This is a single example of how an NPC can choose to act in a similar manner as a PC. This goes beyond a simple faction system and adds extra levels of interaction to a game. Now you’re not just robbing and slapping NPCs whenever you want, you’re not making quest choices without the fear of real consequences from those who were harmed as a result of your choices. Now you’re strategically involved in every choice you make from the beginning of your character creation until you retire that character for good.
At this point the only question remaining is: Is it worth the effort?
Bugs. Right? I know. UGH! This is the biggest issue with this system. What if I rob an NPC who has no resources and somehow that NPC manages to put together an army of supporters? That NPC had no respect from their peers and no financial assets to pull this type of support together. What if the NPC doesn’t respond at all? What if, developers forbid, the NPC starts to attack you every twelve hours, non-stop, even in a raid setting?
Again, these are just examples of the potential risks involved in creating a system where NPCs are more than just background noise. The potential with this type of system is immense and could open up the doors to training NPCs on how to respond by feeding them psychological traits from different personnel profiles. Imagine Google’s face match system where they use thousands of images to teach a machine how to recognize people automatically, but instead we’re feeding psychological data to specific NPC types to allow them to choose their responses. They would then determine their choices based on a series of questions they’d have to ask themselves, such as:
Do I have the resources to pursue them myself?
Can I pay others to do it?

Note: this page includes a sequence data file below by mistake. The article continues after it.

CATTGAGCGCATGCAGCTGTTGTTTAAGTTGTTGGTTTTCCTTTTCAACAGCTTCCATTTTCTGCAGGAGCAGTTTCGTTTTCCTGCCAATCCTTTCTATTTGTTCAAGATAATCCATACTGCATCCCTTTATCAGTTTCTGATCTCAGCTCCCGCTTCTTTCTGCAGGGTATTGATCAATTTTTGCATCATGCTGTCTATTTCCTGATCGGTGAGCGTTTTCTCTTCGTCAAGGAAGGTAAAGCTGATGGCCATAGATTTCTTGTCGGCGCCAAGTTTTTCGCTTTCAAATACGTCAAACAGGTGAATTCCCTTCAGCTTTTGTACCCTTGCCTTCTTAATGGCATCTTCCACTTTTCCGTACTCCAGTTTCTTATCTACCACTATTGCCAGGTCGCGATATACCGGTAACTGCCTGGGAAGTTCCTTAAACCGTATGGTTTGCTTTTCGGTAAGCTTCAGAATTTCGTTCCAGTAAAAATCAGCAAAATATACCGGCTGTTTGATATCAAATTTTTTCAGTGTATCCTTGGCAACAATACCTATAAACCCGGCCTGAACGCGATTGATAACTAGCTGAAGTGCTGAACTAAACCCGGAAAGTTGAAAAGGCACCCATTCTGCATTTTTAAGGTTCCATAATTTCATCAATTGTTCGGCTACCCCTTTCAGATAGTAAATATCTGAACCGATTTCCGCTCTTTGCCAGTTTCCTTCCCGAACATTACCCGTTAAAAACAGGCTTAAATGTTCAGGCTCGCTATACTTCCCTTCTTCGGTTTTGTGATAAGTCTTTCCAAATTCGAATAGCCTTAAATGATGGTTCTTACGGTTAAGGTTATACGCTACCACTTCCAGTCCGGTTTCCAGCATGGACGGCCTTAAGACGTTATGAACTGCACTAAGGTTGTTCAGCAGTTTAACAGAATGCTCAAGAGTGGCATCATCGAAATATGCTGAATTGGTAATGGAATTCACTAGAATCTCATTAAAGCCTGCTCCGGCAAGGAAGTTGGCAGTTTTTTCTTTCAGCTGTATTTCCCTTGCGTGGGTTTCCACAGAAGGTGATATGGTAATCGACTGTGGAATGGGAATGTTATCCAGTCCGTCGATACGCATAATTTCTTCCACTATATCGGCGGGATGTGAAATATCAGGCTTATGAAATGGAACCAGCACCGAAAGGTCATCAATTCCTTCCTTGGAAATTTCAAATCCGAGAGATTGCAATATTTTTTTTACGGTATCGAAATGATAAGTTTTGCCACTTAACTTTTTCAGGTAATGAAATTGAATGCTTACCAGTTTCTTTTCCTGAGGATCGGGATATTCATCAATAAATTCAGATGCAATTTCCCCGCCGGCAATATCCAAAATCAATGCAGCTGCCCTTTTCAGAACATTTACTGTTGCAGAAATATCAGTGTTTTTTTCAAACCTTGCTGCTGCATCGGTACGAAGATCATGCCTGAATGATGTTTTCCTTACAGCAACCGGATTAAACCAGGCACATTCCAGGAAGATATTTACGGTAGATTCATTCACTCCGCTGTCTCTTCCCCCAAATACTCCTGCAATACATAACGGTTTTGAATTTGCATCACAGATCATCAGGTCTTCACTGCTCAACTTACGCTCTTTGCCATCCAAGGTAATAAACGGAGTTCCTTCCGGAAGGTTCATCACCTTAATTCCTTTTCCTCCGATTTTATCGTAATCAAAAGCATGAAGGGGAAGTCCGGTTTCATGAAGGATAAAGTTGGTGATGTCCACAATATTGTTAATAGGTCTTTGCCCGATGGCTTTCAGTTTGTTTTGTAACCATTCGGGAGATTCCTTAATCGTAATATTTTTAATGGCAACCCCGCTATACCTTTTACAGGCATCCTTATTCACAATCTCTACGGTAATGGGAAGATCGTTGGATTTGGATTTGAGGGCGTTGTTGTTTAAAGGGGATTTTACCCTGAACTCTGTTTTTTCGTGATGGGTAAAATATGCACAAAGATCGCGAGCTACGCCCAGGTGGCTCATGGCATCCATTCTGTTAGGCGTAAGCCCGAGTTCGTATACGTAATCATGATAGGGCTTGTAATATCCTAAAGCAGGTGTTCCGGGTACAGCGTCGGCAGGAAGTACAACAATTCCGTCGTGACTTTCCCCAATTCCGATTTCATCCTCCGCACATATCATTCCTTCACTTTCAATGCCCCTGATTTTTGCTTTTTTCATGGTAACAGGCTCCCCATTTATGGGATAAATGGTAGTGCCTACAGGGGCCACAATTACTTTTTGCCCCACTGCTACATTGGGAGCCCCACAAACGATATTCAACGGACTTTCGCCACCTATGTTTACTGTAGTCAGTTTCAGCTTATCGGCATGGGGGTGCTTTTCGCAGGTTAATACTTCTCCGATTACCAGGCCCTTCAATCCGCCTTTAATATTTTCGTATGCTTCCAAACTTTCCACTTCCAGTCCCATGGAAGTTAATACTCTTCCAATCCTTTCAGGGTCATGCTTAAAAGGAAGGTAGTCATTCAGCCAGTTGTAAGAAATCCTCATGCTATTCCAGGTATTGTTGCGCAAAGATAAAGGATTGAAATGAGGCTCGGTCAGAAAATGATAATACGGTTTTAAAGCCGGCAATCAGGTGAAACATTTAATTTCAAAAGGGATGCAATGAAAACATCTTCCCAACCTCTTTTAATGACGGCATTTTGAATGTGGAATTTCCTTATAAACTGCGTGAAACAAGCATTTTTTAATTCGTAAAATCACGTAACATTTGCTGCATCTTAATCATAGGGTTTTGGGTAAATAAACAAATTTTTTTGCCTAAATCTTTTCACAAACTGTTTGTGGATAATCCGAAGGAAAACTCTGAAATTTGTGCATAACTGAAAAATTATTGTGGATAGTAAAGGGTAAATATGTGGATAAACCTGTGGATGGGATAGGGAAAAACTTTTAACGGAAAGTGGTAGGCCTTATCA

Can I find out where they live and rob my items back?
How powerful are they compared to me?
Remember that I’m just bringing up the crime/combat relevant portion of this. NPCs will have the capability of making choices about other NPCs in a vast array of scenarios. If a player uses the beg skill on an NPC, what happens? What if an NPC passes by another NPC in combat with a player; will they join in (choosing a side), watch, or just keep on walking as if nothing was happening (maybe even find a guard to report the grievance to)? Or even recognizing that the last time you traded with an NPC you sold him/her a lot of unsellable items. Maybe the NPC decided to decrease the purchasing price of those items or even refuse to buy them outright.
That last scenario alone would encourage players to find appropriate NPCs that can sell specific types of items (selling weapons to weaponsmiths and selling armor to armorsmiths, for example) instead of just lazily running around and dumping items off wherever they please. Yes, balance is key here but the amount of immersion and authenticity to be had in a game where NPCs are more than just moving buckets of conversation and coin is inspiring!
So… NPCs… Are they people, too?
"To avoid criticism, do nothing, say nothing, and be nothing." ~ Elbert Hubbard